The Uniform Probate Code (UPC) was written by the National Conference of Commissioners on Uniform State Laws (NCCUSL) to regulate the estates of deceased individuals and inheritances uniformly. The NCCUSL intended for every state to adopt the provisions of the UPC. However, only a few states have chosen to adopt the UPC in its entirety fully. Pennsylvania is not one of those states. If you or a family member need to know more about the UPC, you should consult with an experienced Pennsylvania probate lawyer. The dedicated attorneys at Herr Potts & Potts have over eight decades of experience handling estate administration and probate issues for clients in Pennsylvania. Herr Potts & Potts is here to explain the intricacies of the Uniform Probate Code in Pennsylvania.
How the Uniform Probate Code (UPC) Operates
Pennsylvania’s Uniform Probate Code is officially referred to as the “Probate, Estates, and Fiduciaries Code.” “Probate” refers to an area of law involving the distribution of a deceased person’s (decedent) estate. “Estates” refers to estate administration or the actions which must be taken to wrap up all of a decedent’s outstanding affairs. “Fiduciaries” deals with individuals who are involved in the administration of an estate, like a personal representative or executor. All three of these topics are handled by the orphans’ court division of Pennsylvania’s court of common pleas.
The UPC deals with a variety of topics concerning the estates of Pennsylvania residents. For example, the UPC dictates the necessary actions for appointing a guardian to a disabled or incapacitated person. It also deals with the formation and regulation of trusts. It even deals with “powers of attorney” to give control over your estate to another individual.
There are several areas of the UPC that a person should learn about if they want to plan their estate. An experienced elder law or estate planning attorney could help you discover vital information about the UPC.
How Probate Works in Pennsylvania
As mentioned above, Probate refers to the process that takes place when a person passes away. If the decedent dies and leaves a valid will behind, their property will be distributed in accordance with their will. A will is a legal document created by a person to distribute real and personal property and other owned assets to beneficiaries named in the document.
If a decedent dies and does not leave a valid will behind, their property will pass through intestacy. Pennsylvania’s intestacy laws essentially create a will for a person who has died intestate. Intestacy laws will begin by dividing your property among your closest relatives, meaning your spouse and children if you have any. If you are not married and do not have children, your property will pass to your parents or siblings. It is possible your property may end up in the hands of estranged relatives if there is no one close to you to accept your property.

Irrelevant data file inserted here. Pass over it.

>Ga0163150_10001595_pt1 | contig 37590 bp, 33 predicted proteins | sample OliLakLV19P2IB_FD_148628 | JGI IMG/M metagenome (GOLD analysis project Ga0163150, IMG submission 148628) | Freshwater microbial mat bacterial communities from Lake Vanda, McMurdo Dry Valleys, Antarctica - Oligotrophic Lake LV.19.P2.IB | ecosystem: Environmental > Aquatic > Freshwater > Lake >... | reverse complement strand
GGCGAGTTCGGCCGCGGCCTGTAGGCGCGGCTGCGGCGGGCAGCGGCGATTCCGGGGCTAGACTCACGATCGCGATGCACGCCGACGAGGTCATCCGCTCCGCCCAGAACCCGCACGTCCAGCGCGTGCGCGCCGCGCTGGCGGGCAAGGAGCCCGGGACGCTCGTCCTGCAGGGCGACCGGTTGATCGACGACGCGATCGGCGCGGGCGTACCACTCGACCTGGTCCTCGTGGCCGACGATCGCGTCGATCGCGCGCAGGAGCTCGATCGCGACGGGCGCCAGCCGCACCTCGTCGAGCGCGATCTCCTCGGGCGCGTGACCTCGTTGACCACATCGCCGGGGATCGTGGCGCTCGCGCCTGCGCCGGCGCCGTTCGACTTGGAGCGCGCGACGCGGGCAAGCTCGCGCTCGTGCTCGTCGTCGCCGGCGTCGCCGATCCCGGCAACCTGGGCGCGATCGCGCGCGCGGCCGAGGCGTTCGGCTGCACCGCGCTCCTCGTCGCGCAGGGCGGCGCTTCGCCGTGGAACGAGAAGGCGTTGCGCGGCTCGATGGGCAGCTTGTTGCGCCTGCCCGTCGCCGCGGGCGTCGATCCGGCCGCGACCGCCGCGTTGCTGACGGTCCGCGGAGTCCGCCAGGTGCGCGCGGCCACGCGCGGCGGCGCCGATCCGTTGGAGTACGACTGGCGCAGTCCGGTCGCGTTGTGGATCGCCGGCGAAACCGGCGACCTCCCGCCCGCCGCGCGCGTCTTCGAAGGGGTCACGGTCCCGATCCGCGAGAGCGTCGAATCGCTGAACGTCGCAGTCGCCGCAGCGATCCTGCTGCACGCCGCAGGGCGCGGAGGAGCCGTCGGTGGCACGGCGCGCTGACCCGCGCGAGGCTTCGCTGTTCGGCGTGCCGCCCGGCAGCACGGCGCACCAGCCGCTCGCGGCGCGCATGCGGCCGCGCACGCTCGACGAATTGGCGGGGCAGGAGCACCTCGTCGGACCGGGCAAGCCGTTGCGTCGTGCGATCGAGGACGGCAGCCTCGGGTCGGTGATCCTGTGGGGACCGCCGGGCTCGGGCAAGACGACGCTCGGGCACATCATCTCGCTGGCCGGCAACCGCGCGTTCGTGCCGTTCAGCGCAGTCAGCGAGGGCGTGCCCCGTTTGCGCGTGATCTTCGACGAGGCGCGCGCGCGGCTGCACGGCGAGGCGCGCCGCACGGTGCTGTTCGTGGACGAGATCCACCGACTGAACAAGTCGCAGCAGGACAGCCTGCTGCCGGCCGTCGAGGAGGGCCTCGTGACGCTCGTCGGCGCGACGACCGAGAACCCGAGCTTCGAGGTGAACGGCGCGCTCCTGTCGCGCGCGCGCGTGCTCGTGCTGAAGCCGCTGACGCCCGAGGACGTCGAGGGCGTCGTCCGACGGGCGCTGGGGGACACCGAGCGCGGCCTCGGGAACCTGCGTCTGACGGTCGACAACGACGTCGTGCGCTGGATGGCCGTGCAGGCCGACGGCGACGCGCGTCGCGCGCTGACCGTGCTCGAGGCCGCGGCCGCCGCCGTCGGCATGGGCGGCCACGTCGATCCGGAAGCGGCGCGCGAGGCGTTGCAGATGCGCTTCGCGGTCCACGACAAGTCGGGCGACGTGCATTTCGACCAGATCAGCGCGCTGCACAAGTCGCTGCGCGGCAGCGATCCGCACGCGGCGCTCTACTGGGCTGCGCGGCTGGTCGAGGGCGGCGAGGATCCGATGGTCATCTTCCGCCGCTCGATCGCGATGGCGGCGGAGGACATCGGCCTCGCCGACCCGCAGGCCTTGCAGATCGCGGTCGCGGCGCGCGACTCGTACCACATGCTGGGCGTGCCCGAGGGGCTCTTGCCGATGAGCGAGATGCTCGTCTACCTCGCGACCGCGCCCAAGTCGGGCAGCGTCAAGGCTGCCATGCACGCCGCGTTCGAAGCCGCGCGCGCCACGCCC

Pennsylvania intestacy laws do not consider the special needs of any family members before distributing your property. That is why it is important to create a will if you wish to pass your property to a sick or disabled relative.
The will may also name a personal representative to handle the administration of the estate. If the creator of the will did not name a personal representative, the court or the clerk of the court would appoint one. The personal representative is responsible for handling a variety of issues involving the administration of an estate:
- Submitting the will for probate
- Notifying all the beneficiaries of the death of the decedent
- Notifying any outstanding creditors of the decedent’s death
- Gathering all of the assets of the decedent
- Paying creditors any debts they are owed
- Filing all necessary taxes
- Distribute leftover assets to the beneficiaries named
There are various kinds of property that can be distributed through the probate process:
- Real property like the decedent’s home
- Personal property like jewelry, furniture, or cars
- Interests in a business
- Life insurance policies
The UPC deals with several complex areas of elder law that an experienced probate attorney could make clearer.
Southeast Pennsylvania Elder Law Attorneys Can Help You with Estate Planning Problems
If you or a family member needs assistance with estate planning or probate, you should contact an experienced Pennsylvania estate planning attorney. The legal team at Herr Potts & Potts are here to help you with all of your estate planning needs. Our firm has handled various types of legal issues involving the Uniform Probate Code, and we are available to represent you. We will work tirelessly to ensure that you receive the legal representation that you deserve. To schedule a confidential consultation, call us at (610) 254-0114 or reach us online.